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Photo by Brian Addison. Renderings courtesy of Lennar.
The seven-story 216-unit OceanAire development, being headed by Lennar, is taking shape as construction continues to replace what was once a dilapidated surface lot with housing.
And, perhaps more importantly, it can be viewed as an attempt to alleviate the issues that have plagued Ocean and Pine.
Long after it was the central intersection of life within the city—some 4,000 pedestrians crossed it hourly at its peak, soon prompting the development of a tunnel in 1927 that has been shuttered for years—Ocean and Pine failed to connect Downtown to the waterfront. Since then, there have been discussions, many of them well constructed (like the Downtown Long Beach Alliance’s partnership with the Urban Land Institute to address this specific question).
Renderings and blueprints surrounding the design of the project—led by architects Togawa Martin Smith, the style harkens to a mimicry of Studio One Eleven’s ubiquitous design throughout the city—reveal that the most fascinating parts are its smallest.
It is not the building’s shrunken size. (Before the housing crash hit developers, Lennar had originally planned on a 20-story building—a far more dramatic addition to our skyline but something we would have largely supported.)
It is not the so-called “Bali-inspired” water feature for residents. (Though, admittedly, seating areas that seemingly float on water sound pretty damn cool.)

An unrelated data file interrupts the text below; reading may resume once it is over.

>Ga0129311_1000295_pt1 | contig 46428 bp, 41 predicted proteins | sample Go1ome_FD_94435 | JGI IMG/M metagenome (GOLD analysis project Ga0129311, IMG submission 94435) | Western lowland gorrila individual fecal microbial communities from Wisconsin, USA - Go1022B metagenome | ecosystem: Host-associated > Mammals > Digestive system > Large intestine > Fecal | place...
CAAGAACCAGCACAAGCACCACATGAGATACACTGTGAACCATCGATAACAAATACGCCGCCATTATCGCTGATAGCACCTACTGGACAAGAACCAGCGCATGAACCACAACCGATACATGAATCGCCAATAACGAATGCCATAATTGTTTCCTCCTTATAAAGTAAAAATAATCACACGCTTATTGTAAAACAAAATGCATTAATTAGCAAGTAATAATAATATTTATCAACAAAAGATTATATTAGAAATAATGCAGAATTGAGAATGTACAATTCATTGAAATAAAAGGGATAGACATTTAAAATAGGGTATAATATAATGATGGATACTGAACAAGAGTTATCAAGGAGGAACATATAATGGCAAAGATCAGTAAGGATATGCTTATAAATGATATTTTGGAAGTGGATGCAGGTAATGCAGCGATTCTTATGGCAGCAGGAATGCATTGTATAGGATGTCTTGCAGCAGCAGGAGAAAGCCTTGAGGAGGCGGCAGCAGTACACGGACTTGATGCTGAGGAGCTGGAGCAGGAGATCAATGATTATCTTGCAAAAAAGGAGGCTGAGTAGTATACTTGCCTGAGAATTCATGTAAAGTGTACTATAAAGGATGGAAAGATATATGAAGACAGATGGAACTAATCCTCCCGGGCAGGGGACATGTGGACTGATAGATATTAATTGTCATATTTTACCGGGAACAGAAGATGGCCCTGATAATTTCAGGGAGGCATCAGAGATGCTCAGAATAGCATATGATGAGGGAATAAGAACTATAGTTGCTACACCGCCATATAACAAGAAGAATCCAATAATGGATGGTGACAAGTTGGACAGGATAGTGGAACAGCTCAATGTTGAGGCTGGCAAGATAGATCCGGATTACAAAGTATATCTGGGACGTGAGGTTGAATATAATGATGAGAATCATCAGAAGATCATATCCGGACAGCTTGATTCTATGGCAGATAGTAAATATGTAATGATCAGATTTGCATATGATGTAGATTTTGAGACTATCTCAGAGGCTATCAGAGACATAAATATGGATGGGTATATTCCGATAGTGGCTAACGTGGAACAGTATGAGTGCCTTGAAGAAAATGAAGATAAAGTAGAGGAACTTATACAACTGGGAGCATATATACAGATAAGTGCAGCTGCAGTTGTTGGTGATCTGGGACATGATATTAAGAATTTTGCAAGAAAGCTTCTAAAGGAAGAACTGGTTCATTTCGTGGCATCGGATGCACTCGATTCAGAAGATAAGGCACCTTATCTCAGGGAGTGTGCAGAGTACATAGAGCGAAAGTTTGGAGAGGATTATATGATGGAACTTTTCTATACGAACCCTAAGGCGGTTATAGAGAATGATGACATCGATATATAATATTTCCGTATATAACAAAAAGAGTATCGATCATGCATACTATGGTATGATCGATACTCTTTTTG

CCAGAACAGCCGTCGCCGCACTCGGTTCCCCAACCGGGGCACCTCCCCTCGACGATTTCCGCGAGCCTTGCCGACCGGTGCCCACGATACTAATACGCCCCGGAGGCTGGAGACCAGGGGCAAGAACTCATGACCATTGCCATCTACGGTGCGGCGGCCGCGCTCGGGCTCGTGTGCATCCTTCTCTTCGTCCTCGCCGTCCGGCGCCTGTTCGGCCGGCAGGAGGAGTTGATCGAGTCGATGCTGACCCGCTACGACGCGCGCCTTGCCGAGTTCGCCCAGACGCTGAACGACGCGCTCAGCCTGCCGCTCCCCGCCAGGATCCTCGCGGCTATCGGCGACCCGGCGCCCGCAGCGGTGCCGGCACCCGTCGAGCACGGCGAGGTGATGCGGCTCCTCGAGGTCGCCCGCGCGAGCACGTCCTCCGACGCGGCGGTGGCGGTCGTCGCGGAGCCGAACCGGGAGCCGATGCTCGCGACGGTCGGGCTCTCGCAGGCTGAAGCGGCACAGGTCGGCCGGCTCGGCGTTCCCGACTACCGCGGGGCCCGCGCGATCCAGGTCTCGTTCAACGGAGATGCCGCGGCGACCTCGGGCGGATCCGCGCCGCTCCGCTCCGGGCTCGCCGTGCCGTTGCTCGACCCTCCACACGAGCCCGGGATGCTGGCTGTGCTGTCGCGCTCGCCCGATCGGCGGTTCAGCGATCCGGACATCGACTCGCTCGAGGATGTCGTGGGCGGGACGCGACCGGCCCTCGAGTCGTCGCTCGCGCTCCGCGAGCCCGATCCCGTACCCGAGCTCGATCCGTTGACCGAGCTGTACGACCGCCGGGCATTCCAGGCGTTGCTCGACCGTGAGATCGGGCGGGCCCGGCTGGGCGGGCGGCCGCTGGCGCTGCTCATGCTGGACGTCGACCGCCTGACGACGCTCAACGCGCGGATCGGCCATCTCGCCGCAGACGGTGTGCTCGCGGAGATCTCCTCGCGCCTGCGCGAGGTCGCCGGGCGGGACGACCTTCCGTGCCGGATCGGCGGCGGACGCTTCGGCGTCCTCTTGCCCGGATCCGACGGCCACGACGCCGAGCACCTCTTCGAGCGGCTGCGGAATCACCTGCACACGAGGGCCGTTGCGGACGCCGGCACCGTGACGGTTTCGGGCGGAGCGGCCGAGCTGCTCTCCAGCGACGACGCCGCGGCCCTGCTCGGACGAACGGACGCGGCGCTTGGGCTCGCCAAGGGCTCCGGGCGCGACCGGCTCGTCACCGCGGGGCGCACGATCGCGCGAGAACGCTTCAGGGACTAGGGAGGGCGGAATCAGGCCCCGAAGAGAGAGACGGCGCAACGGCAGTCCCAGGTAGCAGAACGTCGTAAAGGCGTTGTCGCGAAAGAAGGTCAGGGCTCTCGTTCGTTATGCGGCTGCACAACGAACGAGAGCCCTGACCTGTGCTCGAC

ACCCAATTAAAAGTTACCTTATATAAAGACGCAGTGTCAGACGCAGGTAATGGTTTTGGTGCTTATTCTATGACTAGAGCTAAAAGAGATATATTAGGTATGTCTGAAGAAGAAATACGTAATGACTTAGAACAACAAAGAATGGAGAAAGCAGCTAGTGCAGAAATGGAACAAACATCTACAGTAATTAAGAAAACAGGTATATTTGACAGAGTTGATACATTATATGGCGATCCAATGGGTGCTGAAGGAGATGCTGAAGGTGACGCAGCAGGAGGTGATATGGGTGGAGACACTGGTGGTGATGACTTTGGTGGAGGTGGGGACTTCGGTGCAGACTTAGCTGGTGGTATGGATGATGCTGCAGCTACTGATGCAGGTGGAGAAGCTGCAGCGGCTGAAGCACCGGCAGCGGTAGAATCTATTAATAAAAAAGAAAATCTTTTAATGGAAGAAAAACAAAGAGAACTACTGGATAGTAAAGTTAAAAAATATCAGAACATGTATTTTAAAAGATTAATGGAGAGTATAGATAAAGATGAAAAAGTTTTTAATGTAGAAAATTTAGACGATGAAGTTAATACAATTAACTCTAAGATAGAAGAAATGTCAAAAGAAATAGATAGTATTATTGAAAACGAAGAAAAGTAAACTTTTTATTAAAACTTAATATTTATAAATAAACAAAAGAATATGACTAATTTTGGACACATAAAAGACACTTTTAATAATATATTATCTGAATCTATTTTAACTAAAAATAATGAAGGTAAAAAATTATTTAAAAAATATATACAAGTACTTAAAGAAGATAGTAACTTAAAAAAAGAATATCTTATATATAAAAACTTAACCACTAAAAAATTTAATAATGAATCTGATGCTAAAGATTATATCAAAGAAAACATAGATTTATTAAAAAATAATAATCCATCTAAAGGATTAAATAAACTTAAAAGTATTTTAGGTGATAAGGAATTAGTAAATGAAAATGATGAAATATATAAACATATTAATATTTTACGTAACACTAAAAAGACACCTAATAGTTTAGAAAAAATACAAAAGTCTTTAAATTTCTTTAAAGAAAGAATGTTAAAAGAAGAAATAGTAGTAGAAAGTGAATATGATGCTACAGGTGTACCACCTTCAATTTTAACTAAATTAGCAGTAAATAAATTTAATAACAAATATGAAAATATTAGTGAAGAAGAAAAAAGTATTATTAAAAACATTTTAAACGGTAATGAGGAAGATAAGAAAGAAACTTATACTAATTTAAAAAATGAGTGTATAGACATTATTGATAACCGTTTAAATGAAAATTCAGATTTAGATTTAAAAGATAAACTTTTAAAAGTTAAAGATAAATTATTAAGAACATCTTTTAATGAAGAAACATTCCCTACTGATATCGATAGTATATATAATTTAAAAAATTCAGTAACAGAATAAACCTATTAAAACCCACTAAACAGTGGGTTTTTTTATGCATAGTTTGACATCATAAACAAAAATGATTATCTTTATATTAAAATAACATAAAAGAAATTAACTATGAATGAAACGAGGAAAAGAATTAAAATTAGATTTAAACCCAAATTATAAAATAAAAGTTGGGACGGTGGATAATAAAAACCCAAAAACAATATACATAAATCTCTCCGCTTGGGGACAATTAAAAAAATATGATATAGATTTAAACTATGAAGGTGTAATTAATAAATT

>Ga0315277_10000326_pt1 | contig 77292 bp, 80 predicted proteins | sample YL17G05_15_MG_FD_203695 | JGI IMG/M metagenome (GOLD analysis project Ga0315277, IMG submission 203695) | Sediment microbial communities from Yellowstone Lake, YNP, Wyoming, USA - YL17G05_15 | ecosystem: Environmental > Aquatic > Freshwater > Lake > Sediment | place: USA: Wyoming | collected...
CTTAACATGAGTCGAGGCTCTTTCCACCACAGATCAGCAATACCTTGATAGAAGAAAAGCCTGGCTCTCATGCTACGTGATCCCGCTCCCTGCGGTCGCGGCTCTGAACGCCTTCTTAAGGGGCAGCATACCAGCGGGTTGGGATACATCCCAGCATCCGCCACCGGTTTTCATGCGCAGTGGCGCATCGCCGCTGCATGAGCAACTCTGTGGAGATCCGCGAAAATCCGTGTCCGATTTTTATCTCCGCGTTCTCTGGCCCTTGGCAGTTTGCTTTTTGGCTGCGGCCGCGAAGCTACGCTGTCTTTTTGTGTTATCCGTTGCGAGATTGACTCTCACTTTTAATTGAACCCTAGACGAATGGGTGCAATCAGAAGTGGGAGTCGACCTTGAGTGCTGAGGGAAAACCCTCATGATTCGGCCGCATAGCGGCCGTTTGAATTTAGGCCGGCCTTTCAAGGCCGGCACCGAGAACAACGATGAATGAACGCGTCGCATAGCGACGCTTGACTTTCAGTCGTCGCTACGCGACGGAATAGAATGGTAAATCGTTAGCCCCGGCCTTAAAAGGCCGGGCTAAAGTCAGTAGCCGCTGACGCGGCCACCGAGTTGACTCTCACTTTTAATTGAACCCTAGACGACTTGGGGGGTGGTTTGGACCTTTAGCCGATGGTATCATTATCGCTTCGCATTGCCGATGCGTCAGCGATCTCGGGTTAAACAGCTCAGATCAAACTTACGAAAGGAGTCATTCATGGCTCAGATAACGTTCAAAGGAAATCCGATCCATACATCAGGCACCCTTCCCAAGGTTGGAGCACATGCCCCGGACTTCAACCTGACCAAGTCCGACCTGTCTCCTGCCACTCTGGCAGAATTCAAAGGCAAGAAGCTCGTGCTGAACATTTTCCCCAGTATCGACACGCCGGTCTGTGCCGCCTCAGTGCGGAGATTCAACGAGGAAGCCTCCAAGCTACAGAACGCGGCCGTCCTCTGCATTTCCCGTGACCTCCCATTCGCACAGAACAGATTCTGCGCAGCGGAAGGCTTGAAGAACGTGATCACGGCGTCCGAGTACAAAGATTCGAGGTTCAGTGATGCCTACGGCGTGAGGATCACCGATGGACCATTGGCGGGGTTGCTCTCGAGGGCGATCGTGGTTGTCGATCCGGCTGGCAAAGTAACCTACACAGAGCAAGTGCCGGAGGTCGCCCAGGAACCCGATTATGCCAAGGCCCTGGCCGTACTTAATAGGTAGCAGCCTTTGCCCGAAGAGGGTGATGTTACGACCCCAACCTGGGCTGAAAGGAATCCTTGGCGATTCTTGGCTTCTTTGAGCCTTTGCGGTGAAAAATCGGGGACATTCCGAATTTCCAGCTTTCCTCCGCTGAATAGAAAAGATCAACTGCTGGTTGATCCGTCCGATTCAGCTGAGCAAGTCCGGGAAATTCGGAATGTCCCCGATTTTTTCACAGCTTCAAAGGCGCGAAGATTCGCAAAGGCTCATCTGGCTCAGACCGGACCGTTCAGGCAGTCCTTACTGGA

What is perhaps most intriguing is the development’s concern about and attention toward Victory Park, including a fitness park with a slide in which the public can happily propel down the bluff of Ocean’s southern edge.
The disjointed “park” jumps along Ocean Boulevard in patches from Chestnut to Alamitos that resemble corporate landscaping far more than they resemble a park. Thanks to an 80-foot expansion from Ocean southward, at least one part of Victory will resemble a park complete with a stage/trellis, public art gallery, and field for hanging out.
“Amy Bodek—when she was still working with the city—was instrumental in helping this park come alive,” Ethen Thatcher of Lennar said. “She worked tirelessly on the project.”
Even more, an easement on the east edge of OceanAire and the west edge of Ocean Center connect pedestrians to Seaside Way and the Pike and vice versa (including at night thanks to the lighting), along with bike kitchen on the ground floor will be available for residents. Supplies stocked by local bike shops will provide bicyclists with easy access to need-now tools and quick fixes.
Construction is expected to be completed by August of this year.
This article originally appeared on the Long Beach Post.
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